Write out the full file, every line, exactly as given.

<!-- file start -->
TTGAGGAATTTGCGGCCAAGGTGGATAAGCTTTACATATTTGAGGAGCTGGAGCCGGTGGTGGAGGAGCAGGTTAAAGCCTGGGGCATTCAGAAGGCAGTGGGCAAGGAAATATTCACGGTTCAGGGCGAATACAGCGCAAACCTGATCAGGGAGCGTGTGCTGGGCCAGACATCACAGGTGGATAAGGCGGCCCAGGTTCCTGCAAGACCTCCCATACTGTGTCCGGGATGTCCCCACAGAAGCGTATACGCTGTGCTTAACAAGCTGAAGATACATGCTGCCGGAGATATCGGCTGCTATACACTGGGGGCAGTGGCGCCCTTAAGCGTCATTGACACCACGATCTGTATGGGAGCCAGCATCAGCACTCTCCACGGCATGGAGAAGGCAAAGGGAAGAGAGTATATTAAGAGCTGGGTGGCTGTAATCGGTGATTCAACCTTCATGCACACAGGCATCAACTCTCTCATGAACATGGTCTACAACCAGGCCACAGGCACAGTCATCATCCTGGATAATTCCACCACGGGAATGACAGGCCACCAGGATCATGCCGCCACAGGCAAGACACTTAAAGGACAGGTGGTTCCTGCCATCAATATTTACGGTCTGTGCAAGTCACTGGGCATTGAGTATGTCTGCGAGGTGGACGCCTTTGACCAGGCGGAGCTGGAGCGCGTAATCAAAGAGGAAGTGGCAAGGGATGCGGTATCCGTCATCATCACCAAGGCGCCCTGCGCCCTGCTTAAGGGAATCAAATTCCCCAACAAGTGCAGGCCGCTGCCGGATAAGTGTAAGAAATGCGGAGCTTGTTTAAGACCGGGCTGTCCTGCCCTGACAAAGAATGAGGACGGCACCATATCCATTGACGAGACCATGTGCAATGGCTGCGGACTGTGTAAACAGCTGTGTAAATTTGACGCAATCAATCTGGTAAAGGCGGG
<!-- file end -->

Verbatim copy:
TTGAGGAATTTGCGGCCAAGGTGGATAAGCTTTACATATTTGAGGAGCTGGAGCCGGTGGTGGAGGAGCAGGTTAAAGCCTGGGGCATTCAGAAGGCAGTGGGCAAGGAAATATTCACGGTTCAGGGCGAATACAGCGCAAACCTGATCAGGGAGCGTGTGCTGGGCCAGACATCACAGGTGGATAAGGCGGCCCAGGTTCCTGCAAGACCTCCCATACTGTGTCCGGGATGTCCCCACAGAAGCGTATACGCTGTGCTTAACAAGCTGAAGATACATGCTGCCGGAGATATCGGCTGCTATACACTGGGGGCAGTGGCGCCCTTAAGCGTCATTGACACCACGATCTGTATGGGAGCCAGCATCAGCACTCTCCACGGCATGGAGAAGGCAAAGGGAAGAGAGTATATTAAGAGCTGGGTGGCTGTAATCGGTGATTCAACCTTCATGCACACAGGCATCAACTCTCTCATGAACATGGTCTACAACCAGGCCACAGGCACAGTCATCATCCTGGATAATTCCACCACGGGAATGACAGGCCACCAGGATCATGCCGCCACAGGCAAGACACTTAAAGGACAGGTGGTTCCTGCCATCAATATTTACGGTCTGTGCAAGTCACTGGGCATTGAGTATGTCTGCGAGGTGGACGCCTTTGACCAGGCGGAGCTGGAGCGCGTAATCAAAGAGGAAGTGGCAAGGGATGCGGTATCCGTCATCATCACCAAGGCGCCCTGCGCCCTGCTTAAGGGAATCAAATTCCCCAACAAGTGCAGGCCGCTGCCGGATAAGTGTAAGAAATGCGGAGCTTGTTTAAGACCGGGCTGTCCTGCCCTGACAAAGAATGAGGACGGCACCATATCCATTGACGAGACCATGTGCAATGGCTGCGGACTGTGTAAACAGCTGTGTAAATTTGACGCAATCAATCTGGTAAAGGCGGG